It all started one evening during my first year of college. I was in the University Center (UC, sort of a student center), and I could hear the thump-thump-thump of music being played loudly in one of the large conference halls. The beat and sound were very appealing to me, so I wandered over and found that one of the local fraternities was having a fundraising dance. I paid my $2 and went inside and found that I was the only Caucasian in the place, as far as I could see (and, being 6’5″, I could see pretty far). The dance was being put on by the Omega Psi Phi fraternity, which is a primarily African American fraternity. You may know them as the fraternity that brands (or branded, I don’t know if they still do it) their pledges on the shoulder with the Greek letter Omega.

Needless to say, I felt pretty out-of-place. I mean, I was a tall, white, 17 year old country boy come to the big city, so this was a very new experience for me, to say

Anger Management (**½)

Posted on April 1st, 2003 in Movie Reviews by EngineerBoy

First of all, after seeing this movie I think that it would be great for its two stars (Jack Nicholson and Adam Sandler) to make more movies together. This movie has an interesting story, an uneven script, workmanlike direction, and solid lead performances. In fact, Sandler and Nicholson fully inhabit their roles and play off one another with humorous edginess.

Without revealing too much, the storyline progresses a bit differently than I expected given what was shown in the trailers, but it’s not wildly different. Plus, this is a light comedy, so the story is just the framework for the humor, for the most part. The script ranges from hilarious and witty to juvenile and weak, but there’s a touch more hilarious wittiness than there is juvenile weakness, and overall I enjoyed the film.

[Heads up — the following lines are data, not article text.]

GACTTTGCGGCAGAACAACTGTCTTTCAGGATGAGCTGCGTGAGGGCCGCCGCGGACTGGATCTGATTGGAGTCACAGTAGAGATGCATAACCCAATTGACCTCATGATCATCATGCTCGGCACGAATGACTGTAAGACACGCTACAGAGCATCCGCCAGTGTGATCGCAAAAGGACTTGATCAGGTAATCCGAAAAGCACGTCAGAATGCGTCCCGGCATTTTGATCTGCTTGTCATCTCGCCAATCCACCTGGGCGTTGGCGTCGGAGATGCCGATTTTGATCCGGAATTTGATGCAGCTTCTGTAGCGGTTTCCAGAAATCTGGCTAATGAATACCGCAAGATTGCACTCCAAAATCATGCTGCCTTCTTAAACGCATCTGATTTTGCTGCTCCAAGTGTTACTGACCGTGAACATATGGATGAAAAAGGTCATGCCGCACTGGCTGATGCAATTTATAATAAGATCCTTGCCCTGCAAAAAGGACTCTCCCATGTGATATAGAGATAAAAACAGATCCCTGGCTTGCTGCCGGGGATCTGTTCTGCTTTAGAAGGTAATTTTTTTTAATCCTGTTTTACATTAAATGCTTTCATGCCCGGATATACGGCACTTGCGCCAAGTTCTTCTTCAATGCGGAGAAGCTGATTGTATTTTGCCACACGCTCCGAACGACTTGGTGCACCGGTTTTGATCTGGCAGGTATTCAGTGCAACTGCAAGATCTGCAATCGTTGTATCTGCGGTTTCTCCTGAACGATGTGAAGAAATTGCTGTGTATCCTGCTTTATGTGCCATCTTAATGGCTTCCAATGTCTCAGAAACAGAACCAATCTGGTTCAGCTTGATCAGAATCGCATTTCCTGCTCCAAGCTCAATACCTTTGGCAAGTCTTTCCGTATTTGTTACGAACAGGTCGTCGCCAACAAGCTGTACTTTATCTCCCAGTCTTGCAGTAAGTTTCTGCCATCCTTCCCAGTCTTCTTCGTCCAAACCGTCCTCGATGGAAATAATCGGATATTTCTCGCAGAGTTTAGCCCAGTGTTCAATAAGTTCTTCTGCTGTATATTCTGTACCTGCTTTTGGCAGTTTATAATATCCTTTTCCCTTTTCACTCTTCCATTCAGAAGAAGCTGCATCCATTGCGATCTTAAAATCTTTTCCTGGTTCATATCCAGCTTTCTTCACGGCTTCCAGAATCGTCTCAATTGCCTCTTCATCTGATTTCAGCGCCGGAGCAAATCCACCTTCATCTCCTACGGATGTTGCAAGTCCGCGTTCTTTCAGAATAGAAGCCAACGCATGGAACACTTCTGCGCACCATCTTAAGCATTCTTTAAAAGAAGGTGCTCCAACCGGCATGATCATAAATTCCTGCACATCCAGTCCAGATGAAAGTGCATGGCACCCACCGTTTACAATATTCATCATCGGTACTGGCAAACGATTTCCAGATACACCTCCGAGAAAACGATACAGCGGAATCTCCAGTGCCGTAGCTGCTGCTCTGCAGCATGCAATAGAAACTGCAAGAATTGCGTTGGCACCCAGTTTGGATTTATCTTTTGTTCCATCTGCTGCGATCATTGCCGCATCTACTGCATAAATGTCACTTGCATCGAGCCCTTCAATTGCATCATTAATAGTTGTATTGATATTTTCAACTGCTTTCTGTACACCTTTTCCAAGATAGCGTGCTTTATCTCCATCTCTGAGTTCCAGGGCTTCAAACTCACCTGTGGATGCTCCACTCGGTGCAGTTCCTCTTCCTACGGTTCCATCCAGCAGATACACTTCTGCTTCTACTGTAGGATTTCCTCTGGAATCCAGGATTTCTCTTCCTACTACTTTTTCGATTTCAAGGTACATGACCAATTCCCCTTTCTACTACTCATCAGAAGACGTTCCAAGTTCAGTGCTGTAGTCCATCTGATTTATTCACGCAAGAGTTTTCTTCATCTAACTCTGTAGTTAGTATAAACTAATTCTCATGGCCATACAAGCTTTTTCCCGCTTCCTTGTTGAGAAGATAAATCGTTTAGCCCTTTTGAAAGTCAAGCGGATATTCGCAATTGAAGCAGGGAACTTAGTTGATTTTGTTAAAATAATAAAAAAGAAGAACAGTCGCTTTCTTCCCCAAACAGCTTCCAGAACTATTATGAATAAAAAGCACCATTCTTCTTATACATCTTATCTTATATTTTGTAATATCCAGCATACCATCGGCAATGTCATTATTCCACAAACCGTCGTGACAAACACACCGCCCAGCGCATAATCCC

But the weak, juvenile parts of the script make me want to know which of these is true:

1. Artless studio executives force crude, tasteless “humor” into otherwise witty, intelligent scripts because they think it adds an “edge” that will bring in some highly coveted demographic.

2. Pragmatic screenwriters know that their script won’t sell (or will be butchered by artless studio executives) if it doesn’t contain some crudeness, so they add it themselves in an attempt to control the awfulness of it.

3. Times and tastes have changed, and I’m now entering my “cantankerous old fart” phase.

My guess is that it’s a combination of all three. From my viewpoint, if you were to take out the anatomical and bodily-function “humor”, and were to make the ending just a bit more believable (I’m not asking for realistic, just as believable as the rest of the movie), this movie would have rated 3 to 3.5 stars. As it stands, though, it’s sort of a Frankenstein’s monster with parts from Waterboy, Happy Gilmore, The Wedding Singer, and As Good As It Gets. And not just the good parts.